I recall a debate on the Orange County Board of Supervisors a few years ago. That board approved the issuance of medical-marijuana cards after one supervisor explained how the drug helped a cancer-stricken relative.
We shouldn’t have to rely on personal experience to make us do the right thing. Freedom-loving people should be willing to let other people and their doctors make these decisions. I don’t pry into the types of sleeping pills a doctor might prescribe for my neighbors. Yet there’s something about marijuana that drives people crazy – a form of reefer madness that afflicts drug warriors rather than pot smokers.
No doubt, it’s easy to get a medical-marijuana physician recommendations in California.
Many people with such documents suffer nothing worse than anxiety. One answer, then, would be more stringent medical requirements for medical pot, not to send paramilitary officials into peaceful businesses. The best answer would be to eliminate the sham altogether by legalizing marijuana, which would provide a tax windfall and take a bite out of the Mexican drug cartel profits. It’s not as if pot smokers can’t easily buy marijuana on the black market.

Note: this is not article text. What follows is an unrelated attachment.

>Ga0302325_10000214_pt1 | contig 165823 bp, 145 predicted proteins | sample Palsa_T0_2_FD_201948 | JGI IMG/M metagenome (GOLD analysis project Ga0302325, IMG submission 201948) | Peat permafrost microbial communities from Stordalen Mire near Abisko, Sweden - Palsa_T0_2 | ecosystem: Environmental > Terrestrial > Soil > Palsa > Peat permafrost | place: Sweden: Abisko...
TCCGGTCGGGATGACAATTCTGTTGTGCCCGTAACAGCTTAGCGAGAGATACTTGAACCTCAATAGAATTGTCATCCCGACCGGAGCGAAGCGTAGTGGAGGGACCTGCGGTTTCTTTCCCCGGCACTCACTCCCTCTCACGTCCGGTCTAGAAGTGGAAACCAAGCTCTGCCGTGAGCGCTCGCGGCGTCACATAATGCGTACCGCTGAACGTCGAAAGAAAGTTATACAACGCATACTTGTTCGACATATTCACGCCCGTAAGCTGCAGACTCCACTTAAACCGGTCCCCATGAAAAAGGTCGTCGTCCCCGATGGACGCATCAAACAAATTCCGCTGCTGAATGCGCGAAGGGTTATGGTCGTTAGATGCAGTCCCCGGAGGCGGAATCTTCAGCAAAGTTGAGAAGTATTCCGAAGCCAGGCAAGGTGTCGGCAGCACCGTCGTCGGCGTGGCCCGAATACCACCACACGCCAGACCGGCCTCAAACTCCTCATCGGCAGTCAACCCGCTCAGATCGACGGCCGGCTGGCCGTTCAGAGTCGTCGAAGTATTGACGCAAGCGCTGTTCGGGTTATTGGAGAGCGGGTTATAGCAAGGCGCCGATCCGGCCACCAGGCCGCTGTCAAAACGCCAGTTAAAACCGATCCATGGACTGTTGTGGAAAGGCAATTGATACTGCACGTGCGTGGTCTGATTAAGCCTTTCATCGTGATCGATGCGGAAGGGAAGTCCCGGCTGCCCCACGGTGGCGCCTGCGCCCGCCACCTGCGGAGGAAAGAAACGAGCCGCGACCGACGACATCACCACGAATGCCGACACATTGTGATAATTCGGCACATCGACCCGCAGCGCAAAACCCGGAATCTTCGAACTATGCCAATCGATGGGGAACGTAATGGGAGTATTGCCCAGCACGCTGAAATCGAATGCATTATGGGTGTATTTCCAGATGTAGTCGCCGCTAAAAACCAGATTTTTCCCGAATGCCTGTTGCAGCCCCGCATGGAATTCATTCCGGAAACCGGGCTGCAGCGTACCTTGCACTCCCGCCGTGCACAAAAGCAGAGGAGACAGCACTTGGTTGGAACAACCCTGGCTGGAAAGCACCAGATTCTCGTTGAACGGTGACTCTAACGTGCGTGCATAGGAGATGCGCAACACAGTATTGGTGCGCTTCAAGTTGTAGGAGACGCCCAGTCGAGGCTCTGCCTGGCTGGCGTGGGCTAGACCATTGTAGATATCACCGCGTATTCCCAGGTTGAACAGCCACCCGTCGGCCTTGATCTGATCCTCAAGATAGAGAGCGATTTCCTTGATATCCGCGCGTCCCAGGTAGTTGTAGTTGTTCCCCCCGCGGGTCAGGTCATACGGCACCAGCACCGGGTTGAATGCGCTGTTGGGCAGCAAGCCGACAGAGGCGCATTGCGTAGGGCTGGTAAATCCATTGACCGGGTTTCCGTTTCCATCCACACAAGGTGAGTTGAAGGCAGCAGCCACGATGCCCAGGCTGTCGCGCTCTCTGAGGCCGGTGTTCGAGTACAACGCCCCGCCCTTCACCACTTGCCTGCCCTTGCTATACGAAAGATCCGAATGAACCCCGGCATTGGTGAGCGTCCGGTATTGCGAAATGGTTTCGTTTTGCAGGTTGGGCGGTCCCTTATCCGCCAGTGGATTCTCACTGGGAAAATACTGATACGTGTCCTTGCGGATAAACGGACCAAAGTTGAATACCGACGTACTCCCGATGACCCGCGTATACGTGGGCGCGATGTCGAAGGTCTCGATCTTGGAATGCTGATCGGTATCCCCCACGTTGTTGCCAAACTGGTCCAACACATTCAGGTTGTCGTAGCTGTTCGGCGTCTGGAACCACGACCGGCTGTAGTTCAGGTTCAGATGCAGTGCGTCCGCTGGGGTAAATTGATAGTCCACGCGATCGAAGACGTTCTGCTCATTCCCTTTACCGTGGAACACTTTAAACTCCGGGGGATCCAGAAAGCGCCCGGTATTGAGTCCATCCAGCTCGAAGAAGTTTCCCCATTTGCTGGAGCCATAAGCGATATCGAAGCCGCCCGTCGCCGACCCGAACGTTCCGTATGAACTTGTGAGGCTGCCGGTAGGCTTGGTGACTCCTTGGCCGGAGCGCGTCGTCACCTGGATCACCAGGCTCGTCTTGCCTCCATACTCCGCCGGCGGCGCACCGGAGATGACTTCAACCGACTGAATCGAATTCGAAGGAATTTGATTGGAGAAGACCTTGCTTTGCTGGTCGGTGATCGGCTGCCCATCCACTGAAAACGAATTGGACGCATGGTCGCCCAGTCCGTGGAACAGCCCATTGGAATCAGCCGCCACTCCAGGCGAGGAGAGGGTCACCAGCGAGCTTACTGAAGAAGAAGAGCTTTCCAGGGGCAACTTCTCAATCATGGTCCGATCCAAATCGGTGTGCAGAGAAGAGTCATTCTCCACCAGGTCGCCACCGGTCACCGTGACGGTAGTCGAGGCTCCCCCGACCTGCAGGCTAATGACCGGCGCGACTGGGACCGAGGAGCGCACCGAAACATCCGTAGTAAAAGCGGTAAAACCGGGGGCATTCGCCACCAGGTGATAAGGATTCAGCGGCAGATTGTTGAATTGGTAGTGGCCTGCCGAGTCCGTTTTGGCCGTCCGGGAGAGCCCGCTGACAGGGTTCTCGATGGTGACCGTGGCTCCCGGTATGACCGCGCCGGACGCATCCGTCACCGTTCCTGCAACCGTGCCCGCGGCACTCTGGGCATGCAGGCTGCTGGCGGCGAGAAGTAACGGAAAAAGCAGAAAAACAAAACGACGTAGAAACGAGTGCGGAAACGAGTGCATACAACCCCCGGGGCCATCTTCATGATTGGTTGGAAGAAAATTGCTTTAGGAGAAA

Conservatives from an earlier era – i.e., William F. Buckley and Milton Friedman – championed drug legalization. They understood that the drug war undermined freedom and civil liberties.
Unlike today’s religious right moralists and statists, these conservatives understood that government crackdowns do not make problems go away. Legalization is the best way to control something. As the cliché goes, one doesn’t see Budweiser dealers shooting each other in the streets over territorial disputes.
Rick Santorum, who admits to smoking marijuana in college, trashed former presidential contender Rick Perry after Perry said that marijuana is a states-rights issue. It’s hard to believe that society would have been better served by having Santorum spend a decade in jail for drugs rather than moving on to the U.S. Senate from Pennsylvania. (Given some of his votes, I might stand corrected!) Mitt Romney rejects liberalized marijuana laws and walked away from a medical marijuana patient who questioned him about it.
Obama pretends to be a civil libertarian, but has authorized the crackdown.
These people are not serious or consistent. Whenever I bring up this constitutional matter, I’m barraged by “Cheech and Chong”-like reefer jokes, as if that’s a substitute for an argument.
Despite their rhetoric, Republicans believe in the freedom of Americans to live any way they choose to – as long as that way conforms to the preferences of Republicans. They believe in states’ rights as long as the states do things approved by the federal government, which is the same thing that Democrats believe in, except that the Democrats use different language to justify their authoritarian impulses.
In other words, don’t expect the Oaksterdam outrage – or serious discussions of freedom and states’ rights – to become a focal point of the presidential race.